*Note: Insights from this blog were picked up by SC Magazine. Check out the article here.
Hats off to the Department of Homeland Security (DHS) for releasing additional information on Grizzly Steppe — detailing Russian intelligence services’ efforts to influence last fall’s U.S. election. DHS added significant technical detail to a December 2016 Joint Analysis Report that security experts criticized for lacking actionable information.
Being curious, we ingested the new DHS report into TruSTAR’s intelligence exchange platform to see what private sector incidents would correlate with the report. The results are intriguing and offer insight on the trickiness of attribution and the potential dangers of miscalculation and escalation in cyberspace.
Our data shows some common tactics, techniques and procedures (TTPs) that support attacks associated with Grizzly Steppe and Carbanak, a criminal group with Russian roots that has carried out attacks since at least April of 2015 against financial institutions in several countries, including the United States. They both share exploit kits and elements of weaponization and exfiltration techniques, and the visualization below highlights the linkages between these two investigations.
TruSTAR visualization of overlap of TTPs of Carbanak and Grizzly Steppe
A Hall of Mirrors
We could judge that the actors behind Grizzly Steppe and Carbanak are one in the same because they share elements of attack infrastructure, such as malware and command and control. However, we have no proof of affiliation between the two groups. So what, if any, connection might there be?
At least a few scenarios are possible:
1. Russian intelligence operatives are borrowing infrastructure used by other hackers. They could be doing so to mask themselves or out of laziness.
2. Carbanak hackers are repurposing the work of others and/or are trying to make it look as though they are Russian operatives. This is possible thanks to the highly collaborative dark web, where information sharing and open toolkits are very common.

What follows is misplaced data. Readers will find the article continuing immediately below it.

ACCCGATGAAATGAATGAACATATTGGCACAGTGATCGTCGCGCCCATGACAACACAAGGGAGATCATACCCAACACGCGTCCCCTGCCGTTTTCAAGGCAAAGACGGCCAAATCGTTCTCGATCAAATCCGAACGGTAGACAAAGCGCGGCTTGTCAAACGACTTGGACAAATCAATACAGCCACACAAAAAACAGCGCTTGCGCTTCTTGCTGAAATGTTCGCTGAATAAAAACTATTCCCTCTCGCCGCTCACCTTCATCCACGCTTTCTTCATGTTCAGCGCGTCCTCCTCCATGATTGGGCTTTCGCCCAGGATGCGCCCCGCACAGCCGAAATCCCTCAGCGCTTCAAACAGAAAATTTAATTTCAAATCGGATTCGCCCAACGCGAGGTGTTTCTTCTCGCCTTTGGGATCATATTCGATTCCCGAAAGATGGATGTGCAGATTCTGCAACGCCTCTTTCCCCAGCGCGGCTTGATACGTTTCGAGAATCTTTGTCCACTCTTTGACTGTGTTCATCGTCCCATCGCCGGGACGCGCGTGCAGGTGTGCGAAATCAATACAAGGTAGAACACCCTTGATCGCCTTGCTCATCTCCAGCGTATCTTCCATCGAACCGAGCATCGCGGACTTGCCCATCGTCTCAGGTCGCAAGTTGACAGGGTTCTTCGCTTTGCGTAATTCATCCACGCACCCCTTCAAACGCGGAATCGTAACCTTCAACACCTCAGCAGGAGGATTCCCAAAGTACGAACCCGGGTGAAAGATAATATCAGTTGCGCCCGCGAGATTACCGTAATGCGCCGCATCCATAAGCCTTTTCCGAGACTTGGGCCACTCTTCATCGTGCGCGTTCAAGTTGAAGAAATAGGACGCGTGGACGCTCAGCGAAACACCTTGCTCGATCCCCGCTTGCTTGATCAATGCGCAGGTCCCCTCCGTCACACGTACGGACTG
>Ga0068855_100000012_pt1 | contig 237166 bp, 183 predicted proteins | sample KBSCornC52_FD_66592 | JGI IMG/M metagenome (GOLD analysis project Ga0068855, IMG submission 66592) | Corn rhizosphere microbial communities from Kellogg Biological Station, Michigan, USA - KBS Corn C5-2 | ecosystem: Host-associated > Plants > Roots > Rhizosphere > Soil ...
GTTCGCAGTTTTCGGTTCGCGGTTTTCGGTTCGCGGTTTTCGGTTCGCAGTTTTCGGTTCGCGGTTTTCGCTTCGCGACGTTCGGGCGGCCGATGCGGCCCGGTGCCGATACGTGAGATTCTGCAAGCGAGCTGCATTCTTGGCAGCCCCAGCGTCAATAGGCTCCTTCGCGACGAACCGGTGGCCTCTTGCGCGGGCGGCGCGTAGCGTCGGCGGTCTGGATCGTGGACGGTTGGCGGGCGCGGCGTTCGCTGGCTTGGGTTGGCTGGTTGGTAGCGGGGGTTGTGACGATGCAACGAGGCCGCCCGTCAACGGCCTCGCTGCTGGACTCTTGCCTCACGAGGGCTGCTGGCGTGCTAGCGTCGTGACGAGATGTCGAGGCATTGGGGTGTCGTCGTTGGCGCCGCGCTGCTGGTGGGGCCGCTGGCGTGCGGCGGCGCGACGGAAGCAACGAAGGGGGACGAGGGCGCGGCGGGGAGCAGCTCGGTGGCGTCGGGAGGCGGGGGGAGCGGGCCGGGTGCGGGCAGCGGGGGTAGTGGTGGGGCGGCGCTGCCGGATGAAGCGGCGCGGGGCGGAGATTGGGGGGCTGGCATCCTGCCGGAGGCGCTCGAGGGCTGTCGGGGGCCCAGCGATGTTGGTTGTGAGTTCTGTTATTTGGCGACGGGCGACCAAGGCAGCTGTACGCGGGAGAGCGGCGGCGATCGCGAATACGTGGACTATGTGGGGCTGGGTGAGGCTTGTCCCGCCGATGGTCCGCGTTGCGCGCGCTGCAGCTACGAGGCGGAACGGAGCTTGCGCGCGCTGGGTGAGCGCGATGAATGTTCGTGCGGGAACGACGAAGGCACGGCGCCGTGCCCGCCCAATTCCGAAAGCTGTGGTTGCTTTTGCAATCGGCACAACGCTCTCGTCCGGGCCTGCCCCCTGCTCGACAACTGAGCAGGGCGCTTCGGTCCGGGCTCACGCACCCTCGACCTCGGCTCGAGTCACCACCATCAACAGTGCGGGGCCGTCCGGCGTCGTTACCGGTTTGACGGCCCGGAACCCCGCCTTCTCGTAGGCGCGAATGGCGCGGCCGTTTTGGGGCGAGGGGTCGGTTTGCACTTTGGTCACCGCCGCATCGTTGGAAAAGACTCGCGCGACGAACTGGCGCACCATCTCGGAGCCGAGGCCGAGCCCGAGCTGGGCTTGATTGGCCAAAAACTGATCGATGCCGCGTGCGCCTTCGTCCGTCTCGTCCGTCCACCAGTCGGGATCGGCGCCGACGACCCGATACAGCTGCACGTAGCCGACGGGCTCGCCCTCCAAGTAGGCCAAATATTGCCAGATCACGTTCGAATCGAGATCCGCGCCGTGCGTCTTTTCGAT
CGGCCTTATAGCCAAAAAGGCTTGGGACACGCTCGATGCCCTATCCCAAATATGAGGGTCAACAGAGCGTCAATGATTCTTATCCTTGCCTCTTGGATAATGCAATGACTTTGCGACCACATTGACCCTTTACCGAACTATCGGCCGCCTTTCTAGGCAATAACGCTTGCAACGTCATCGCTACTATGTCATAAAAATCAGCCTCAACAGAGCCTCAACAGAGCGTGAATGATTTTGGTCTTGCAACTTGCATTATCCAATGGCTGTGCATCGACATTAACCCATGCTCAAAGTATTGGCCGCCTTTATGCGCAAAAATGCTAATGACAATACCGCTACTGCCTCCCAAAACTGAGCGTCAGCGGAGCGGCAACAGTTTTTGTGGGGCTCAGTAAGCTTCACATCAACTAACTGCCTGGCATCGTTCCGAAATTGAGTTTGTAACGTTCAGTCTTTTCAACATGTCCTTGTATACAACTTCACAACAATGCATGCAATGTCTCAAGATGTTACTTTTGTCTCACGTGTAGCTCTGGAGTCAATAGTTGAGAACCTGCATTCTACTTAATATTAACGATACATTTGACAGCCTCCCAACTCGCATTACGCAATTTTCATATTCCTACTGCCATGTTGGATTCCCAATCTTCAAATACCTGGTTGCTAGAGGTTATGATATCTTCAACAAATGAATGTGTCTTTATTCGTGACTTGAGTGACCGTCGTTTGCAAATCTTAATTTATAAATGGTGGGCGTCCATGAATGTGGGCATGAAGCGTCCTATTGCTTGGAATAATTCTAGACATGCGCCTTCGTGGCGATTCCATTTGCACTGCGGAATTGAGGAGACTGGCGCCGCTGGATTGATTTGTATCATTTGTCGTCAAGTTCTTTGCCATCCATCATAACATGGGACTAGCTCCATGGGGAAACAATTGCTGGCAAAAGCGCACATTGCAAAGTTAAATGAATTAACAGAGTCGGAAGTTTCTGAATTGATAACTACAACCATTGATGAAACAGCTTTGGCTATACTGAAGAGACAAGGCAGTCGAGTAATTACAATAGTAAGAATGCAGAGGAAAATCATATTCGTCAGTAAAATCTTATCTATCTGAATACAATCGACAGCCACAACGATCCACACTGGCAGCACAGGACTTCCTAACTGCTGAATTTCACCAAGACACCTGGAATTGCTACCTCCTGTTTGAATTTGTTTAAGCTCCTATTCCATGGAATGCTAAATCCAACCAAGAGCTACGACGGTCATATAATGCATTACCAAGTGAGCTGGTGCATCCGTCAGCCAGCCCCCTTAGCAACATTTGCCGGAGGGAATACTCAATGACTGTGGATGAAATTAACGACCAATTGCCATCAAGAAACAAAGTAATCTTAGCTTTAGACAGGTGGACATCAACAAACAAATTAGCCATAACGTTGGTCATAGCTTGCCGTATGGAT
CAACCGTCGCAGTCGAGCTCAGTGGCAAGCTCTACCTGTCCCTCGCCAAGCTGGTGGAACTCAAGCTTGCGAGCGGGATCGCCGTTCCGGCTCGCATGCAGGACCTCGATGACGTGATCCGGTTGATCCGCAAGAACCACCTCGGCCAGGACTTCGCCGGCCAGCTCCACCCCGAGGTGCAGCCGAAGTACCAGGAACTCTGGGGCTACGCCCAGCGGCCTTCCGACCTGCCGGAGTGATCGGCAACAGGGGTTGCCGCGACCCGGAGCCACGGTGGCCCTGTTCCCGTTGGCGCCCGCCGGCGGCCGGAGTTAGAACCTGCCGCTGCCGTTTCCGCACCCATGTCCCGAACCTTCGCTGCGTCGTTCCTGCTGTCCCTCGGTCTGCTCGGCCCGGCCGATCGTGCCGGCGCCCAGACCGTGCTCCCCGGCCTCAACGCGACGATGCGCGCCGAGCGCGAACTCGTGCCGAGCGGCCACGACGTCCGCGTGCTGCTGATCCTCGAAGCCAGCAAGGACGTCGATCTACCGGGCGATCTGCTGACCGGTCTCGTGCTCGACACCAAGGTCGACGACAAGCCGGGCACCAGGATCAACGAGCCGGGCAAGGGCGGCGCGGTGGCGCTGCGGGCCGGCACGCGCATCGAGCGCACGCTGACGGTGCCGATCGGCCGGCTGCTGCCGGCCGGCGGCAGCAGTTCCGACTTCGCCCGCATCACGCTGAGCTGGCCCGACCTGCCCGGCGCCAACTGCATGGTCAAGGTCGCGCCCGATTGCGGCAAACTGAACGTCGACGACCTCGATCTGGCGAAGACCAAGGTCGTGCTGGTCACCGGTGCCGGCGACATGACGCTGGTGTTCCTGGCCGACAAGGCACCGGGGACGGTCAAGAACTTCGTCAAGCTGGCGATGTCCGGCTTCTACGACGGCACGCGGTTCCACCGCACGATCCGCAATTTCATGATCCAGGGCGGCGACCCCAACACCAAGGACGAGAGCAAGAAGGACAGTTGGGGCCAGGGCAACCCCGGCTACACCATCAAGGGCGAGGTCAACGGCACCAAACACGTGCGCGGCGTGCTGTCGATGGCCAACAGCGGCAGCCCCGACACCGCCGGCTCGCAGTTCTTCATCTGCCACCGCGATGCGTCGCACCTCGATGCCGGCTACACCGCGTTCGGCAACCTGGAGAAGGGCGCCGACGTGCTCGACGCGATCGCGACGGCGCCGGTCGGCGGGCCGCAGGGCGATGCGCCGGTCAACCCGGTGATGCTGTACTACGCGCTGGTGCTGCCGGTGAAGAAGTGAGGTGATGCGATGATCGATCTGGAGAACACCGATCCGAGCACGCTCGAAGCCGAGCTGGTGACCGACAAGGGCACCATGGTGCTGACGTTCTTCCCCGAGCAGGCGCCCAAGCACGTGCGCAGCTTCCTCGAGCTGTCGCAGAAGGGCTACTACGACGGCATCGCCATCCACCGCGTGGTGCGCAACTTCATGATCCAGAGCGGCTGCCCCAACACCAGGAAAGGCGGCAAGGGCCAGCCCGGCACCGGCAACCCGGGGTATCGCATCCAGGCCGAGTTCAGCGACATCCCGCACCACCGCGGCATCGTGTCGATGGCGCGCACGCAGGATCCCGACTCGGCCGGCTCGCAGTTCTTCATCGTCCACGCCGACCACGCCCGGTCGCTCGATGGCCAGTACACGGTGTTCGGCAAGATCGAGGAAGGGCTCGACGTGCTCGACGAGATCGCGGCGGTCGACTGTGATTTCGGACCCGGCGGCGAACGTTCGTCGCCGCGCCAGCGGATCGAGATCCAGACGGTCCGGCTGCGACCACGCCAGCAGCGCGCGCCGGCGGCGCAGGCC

3. Both scenarios could be true: secret agent by day, hacker by night.
These scenarios illustrate the need for clarity and patience in asserting ultimate attribution.
This brings me to Peter Steiner’s cartoon in the New Yorker (1993) of the dog sitting behind the computer, “On the Internet, nobody knows you are a dog.”
The 2017 Grizzly Steppe update to the cartoon could be a Russian bear, Chinese dragon, Iranian cat, or a criminal sharing the same infrastructure to conduct attacks. While this is a stretch, it illustrates that adversaries — whether nation states or criminal organizations — utilize some of the same infrastructure. This creates the possibility of miscalculation and unwarranted escalation.
The Dangers of Misattribution leading to Miscalculation
John Petrik, the editor of the CyberWire, points to how the Gulf of Tonkin Incident drew the U.S. more directly into the Vietnam War, a dark point in our history to underscore the danger of misattribution.
On August 2, 1964, the USS Maddox was fired upon by North Vietnamese forces in international waters. The Maddox was on an eavesdropping mission against the North. On August 4, the Maddox and another destroyer thought they had been fired upon again. This led to a hurried effort by President Johnson to seek Congress’ passage of the Gulf of Tonkin Resolution which gave him the power to take “all necessary measures to repel any armed attack against the forces of the United States and to prevent further aggression.” Congress passed the Resolution on August 7 escalating the U.S into the Vietnam War.
While there is no question the Maddox received fire on August 2, it was not the case on August 4. Declassified documents revealed that while the commander of the Maddox, Captain Herrick, thought he had been under fire on August 4, he began to believe he had not. On August 5 he sent a message stating,
“Review of action makes many reported contacts and torpedoes fired appear doubtful. Freak weather effects on radar and overeager sonarmen may have accounted for many reports. No actual visual sightings by MADDOX. Suggest complete evaluation before any further action taken.”
Commander James Stockdale, who had flown over the scene on August 4 did not see any activity and reported so. However, intercepts of North Vietnamese forces supported the belief that the attacks had occurred. Ultimately, a response was ordered on August 5. Commander Stockdale reported,
“We were about to launch a war under false pretenses, in the face of the on-scene military commander’s advice to the contrary.”
The Power of Incident Exchange in Reducing Risk
The intersection of Grizzly Steppe and Carbanak underscore the urgency of continuing to break down barriers to information sharing. Without the active exchange of information, organizations will continue to suffer similar attacks and adversaries will more easily fly false flags or mask their identities increasing the potential for miscalculation.
The free flow of information within hacker communities enables cheap innovation and reusability of tools. A critical step in disrupting collaboration among adversaries is collaboration among the “good guys.” Active incident exchanges through platforms like TruSTAR Technology’s, provide a synoptic view of events, enabling us to protect ourselves more efficiently while making it harder for adversaries to mask their identities. High fidelity exchanges also accelerate attribution, which means companies can disable attacks faster. TruSTAR’s scalable exchange continues to grow with vetted corporate users and private hosted exchanges among groups of companies aligned by a common purpose.
Join our exchange today.